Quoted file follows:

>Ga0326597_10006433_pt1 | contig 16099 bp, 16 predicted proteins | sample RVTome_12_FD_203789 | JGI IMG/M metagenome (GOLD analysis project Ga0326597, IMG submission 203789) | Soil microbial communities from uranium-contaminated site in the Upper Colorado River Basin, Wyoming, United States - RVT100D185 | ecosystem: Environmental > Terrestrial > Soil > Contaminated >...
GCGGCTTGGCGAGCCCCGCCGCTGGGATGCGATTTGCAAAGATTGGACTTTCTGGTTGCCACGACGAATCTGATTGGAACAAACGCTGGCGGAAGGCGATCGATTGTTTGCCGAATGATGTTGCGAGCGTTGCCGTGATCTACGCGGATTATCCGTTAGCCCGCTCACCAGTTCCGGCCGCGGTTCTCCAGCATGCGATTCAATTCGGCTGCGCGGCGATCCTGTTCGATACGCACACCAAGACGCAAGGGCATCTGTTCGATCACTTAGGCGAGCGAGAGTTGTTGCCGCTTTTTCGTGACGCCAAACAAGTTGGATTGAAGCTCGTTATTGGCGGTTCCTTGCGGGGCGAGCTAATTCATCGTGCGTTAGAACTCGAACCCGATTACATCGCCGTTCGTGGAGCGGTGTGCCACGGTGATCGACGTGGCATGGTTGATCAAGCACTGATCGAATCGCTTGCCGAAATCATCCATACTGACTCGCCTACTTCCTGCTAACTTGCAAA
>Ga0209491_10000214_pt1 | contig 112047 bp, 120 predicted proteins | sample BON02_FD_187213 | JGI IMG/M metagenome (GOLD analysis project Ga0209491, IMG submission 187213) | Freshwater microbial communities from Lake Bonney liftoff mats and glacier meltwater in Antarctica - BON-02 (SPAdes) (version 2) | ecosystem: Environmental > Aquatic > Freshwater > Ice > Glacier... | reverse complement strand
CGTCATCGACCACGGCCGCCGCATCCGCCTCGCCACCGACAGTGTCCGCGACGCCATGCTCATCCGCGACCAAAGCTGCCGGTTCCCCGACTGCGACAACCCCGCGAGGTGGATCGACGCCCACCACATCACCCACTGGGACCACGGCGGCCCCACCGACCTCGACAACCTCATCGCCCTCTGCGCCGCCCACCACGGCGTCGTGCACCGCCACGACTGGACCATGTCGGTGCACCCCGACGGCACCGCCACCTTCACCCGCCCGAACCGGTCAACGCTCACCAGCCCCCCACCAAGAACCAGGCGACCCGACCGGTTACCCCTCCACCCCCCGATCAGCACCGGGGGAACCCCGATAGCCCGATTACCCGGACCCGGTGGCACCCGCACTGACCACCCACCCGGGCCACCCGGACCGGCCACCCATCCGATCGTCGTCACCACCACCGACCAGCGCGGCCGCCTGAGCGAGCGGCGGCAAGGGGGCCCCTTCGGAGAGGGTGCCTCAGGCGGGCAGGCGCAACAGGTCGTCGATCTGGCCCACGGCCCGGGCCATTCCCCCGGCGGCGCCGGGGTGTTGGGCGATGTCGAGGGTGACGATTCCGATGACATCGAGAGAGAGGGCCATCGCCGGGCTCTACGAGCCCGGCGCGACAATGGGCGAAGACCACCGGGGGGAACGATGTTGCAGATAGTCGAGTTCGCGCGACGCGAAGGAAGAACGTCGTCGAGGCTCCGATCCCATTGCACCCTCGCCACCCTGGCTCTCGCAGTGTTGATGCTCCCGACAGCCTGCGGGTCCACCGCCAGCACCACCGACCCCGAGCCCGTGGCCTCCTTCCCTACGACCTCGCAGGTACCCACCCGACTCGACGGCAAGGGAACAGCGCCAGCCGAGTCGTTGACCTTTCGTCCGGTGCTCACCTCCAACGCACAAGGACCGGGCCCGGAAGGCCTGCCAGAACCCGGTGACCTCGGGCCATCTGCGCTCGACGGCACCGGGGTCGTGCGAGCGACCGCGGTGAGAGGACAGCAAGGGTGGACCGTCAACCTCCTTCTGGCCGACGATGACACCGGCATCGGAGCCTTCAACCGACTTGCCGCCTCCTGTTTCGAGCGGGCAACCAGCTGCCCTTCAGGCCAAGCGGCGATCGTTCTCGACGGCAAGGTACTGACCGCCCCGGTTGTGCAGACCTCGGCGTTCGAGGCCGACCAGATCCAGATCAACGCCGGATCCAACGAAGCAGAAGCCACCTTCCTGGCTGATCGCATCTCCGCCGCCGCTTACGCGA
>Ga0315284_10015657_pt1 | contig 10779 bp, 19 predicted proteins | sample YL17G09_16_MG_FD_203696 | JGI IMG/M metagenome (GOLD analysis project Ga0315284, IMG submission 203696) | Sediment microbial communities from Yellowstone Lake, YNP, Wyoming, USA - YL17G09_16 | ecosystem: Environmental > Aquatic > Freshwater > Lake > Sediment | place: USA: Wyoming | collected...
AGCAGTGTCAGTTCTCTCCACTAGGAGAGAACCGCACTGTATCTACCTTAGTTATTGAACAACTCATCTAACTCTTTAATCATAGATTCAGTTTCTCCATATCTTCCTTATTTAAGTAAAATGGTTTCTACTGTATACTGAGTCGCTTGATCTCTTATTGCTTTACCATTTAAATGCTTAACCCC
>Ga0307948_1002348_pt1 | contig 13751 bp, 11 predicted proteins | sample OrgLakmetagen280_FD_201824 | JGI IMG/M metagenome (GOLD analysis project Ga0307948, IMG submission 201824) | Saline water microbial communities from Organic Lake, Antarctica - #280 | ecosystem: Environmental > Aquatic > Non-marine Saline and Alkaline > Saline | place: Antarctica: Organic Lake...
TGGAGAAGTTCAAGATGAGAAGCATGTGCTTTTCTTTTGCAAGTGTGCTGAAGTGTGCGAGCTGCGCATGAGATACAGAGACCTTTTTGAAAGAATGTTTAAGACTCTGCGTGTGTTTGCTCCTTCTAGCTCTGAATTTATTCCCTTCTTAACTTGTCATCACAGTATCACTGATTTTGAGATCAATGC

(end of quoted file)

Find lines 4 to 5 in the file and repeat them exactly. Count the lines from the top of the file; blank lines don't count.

CGTCATCGACCACGGCCGCCGCATCCGCCTCGCCACCGACAGTGTCCGCGACGCCATGCTCATCCGCGACCAAAGCTGCCGGTTCCCCGACTGCGACAACCCCGCGAGGTGGATCGACGCCCACCACATCACCCACTGGGACCACGGCGGCCCCACCGACCTCGACAACCTCATCGCCCTCTGCGCCGCCCACCACGGCGTCGTGCACCGCCACGACTGGACCATGTCGGTGCACCCCGACGGCACCGCCACCTTCACCCGCCCGAACCGGTCAACGCTCACCAGCCCCCCACCAAGAACCAGGCGACCCGACCGGTTACCCCTCCACCCCCCGATCAGCACCGGGGGAACCCCGATAGCCCGATTACCCGGACCCGGTGGCACCCGCACTGACCACCCACCCGGGCCACCCGGACCGGCCACCCATCCGATCGTCGTCACCACCACCGACCAGCGCGGCCGCCTGAGCGAGCGGCGGCAAGGGGGCCCCTTCGGAGAGGGTGCCTCAGGCGGGCAGGCGCAACAGGTCGTCGATCTGGCCCACGGCCCGGGCCATTCCCCCGGCGGCGCCGGGGTGTTGGGCGATGTCGAGGGTGACGATTCCGATGACATCGAGAGAGAGGGCCATCGCCGGGCTCTACGAGCCCGGCGCGACAATGGGCGAAGACCACCGGGGGGAACGATGTTGCAGATAGTCGAGTTCGCGCGACGCGAAGGAAGAACGTCGTCGAGGCTCCGATCCCATTGCACCCTCGCCACCCTGGCTCTCGCAGTGTTGATGCTCCCGACAGCCTGCGGGTCCACCGCCAGCACCACCGACCCCGAGCCCGTGGCCTCCTTCCCTACGACCTCGCAGGTACCCACCCGACTCGACGGCAAGGGAACAGCGCCAGCCGAGTCGTTGACCTTTCGTCCGGTGCTCACCTCCAACGCACAAGGACCGGGCCCGGAAGGCCTGCCAGAACCCGGTGACCTCGGGCCATCTGCGCTCGACGGCACCGGGGTCGTGCGAGCGACCGCGGTGAGAGGACAGCAAGGGTGGACCGTCAACCTCCTTCTGGCCGACGATGACACCGGCATCGGAGCCTTCAACCGACTTGCCGCCTCCTGTTTCGAGCGGGCAACCAGCTGCCCTTCAGGCCAAGCGGCGATCGTTCTCGACGGCAAGGTACTGACCGCCCCGGTTGTGCAGACCTCGGCGTTCGAGGCCGACCAGATCCAGATCAACGCCGGATCCAACGAAGCAGAAGCCACCTTCCTGGCTGATCGCATCTCCGCCGCCGCTTACGCGA
>Ga0315284_10015657_pt1 | contig 10779 bp, 19 predicted proteins | sample YL17G09_16_MG_FD_203696 | JGI IMG/M metagenome (GOLD analysis project Ga0315284, IMG submission 203696) | Sediment microbial communities from Yellowstone Lake, YNP, Wyoming, USA - YL17G09_16 | ecosystem: Environmental > Aquatic > Freshwater > Lake > Sediment | place: USA: Wyoming | collected...